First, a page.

Advocate Wim Trengove, acting on behalf of the ANC and President Cyril Ramaphosa, on Friday slammed the party’s suspended secretary-general Ace Magashule’s request for the Johannesburg high court to impose a cost order on them for missing court deadlines.
Trengove argued before the full bench of the high court his clients did not breach any court rules. He told the court he took exception to Magashule’s contention that Ramaphosa and the ANC were being arrogant.
“They didn’t breach any rules at all. He means that they failed to file by the dates he demanded that they should. It’s an extraordinary thing and he then accuses them yesterday [Thursday] of arrogance,” Trengove said.
“It’s an extraordinary thing that Mr Magashule thinks that he can prescribe the president and the ANC when they should file their affidavits and that if they don’t meet this prescription, they have to beg the court for condonation for not complying with his laws.”
On Thursday, advocate Dali Mpofu, acting on behalf of Magashule, severely criticised the legal representatives of the ANC’s top national officials for missing court deadlines to submit their answering affidavits.
Mpofu said Ramaphosa and ANC deputy secretary-general Jessie Duarte’s late papers showed they were treating the court with disrespect.
He said the respondents should have informed the high court of the delays and the court should censure them.
“We have here a situation where litigants in question have flagrantly disregarded the very well-known rule that in urgent applications it is the applicant who determines the timetable, often unfairly so, but we were told the rules are the rules,” Mpofu said.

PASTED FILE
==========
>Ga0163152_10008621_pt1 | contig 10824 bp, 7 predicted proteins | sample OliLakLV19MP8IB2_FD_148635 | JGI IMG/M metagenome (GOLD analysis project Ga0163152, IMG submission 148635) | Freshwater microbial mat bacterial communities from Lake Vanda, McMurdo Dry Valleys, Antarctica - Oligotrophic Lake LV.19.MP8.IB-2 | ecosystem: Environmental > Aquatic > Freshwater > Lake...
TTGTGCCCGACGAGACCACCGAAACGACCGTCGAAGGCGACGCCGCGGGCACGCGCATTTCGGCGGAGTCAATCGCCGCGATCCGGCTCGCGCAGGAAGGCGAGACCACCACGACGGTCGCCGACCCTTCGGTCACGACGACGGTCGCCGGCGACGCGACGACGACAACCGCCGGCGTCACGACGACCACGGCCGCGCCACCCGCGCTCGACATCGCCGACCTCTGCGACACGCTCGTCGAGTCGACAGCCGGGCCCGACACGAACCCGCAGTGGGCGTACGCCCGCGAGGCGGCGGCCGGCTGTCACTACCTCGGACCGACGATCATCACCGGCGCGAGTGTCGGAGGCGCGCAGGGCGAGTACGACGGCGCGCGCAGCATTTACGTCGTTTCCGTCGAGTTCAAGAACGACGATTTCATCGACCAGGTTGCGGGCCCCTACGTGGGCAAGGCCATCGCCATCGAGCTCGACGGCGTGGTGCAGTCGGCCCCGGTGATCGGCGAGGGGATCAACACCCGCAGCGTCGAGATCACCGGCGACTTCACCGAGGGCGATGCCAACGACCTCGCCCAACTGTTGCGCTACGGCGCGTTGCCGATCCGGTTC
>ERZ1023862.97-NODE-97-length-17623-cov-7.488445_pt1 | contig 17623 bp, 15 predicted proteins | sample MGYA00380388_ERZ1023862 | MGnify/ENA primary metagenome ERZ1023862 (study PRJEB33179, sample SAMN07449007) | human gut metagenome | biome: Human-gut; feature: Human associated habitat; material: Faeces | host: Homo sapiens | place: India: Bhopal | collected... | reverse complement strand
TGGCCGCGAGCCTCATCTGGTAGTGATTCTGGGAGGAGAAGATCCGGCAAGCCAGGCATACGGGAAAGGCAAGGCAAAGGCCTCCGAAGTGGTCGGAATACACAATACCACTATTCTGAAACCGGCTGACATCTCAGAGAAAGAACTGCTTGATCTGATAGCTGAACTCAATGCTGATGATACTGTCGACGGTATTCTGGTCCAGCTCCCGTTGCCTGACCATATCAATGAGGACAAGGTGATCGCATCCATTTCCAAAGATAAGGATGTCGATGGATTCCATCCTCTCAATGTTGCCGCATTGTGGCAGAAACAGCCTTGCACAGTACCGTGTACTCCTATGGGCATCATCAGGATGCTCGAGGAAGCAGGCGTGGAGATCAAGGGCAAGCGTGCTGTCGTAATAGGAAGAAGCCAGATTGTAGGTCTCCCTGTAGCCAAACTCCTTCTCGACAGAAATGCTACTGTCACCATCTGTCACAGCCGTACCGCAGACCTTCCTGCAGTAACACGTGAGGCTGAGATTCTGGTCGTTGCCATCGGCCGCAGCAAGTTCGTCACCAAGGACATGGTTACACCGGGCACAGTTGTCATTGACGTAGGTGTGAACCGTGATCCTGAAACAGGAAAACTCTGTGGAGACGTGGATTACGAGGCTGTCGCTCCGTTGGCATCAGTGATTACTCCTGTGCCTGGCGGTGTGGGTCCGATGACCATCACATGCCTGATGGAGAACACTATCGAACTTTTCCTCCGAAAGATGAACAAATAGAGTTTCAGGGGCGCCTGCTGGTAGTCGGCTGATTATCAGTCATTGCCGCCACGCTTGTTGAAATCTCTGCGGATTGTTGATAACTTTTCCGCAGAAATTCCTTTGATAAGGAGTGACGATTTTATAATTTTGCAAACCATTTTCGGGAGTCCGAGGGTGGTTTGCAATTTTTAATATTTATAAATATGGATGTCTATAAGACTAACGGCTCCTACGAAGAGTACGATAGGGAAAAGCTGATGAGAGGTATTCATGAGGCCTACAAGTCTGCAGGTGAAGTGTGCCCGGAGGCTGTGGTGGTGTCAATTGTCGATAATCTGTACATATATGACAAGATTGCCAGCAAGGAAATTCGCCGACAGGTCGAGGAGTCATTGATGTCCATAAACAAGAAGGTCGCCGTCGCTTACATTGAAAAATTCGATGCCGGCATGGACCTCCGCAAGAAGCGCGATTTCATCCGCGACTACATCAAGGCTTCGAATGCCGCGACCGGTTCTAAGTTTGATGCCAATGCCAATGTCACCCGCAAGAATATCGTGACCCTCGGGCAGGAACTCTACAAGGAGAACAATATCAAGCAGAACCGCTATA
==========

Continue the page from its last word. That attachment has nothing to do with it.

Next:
However, Trengove disagreed that his clients should have applied for condonation for the late filing of their applications in Magashule’s bid to overturn his suspension from the ANC.
Magashule was suspended in accordance with rule 25.70 of the ANC constitution, which requires all party members facing criminal charges to temporarily step down.
Trengove said Magashule served his application on a semi-urgent basis on 14 May 2021.
He said under normal circumstances his clients would have had about two weeks to file their notice of intention to oppose the application, but Magashule’s timeframes were unreasonable.
Trengove said it was not true that Ramaphosa and the ANC, as respondents in the case, missed their deadlines because they had promptly informed Magashule’s lawyers about the delays.
“Let me just make it quite clear, the president and the ANC’s attorney treated this issue and their attorney with collegiality,” Trengove said.
“There was nothing at all to seek condonation for. The president and the ANC did not break any rule at all.”
Trengove also said the suggestion that Ramaphosa and the ANC should have asked for condonation was therefore unfounded.
“My learned friend insulted the president of the ANC yesterday in making those submissions. [He] accused them of rank arrogance in not seeking condonation. That is unfounded and it’s not an insult deserved by either the president or the ANC.”
The case continues.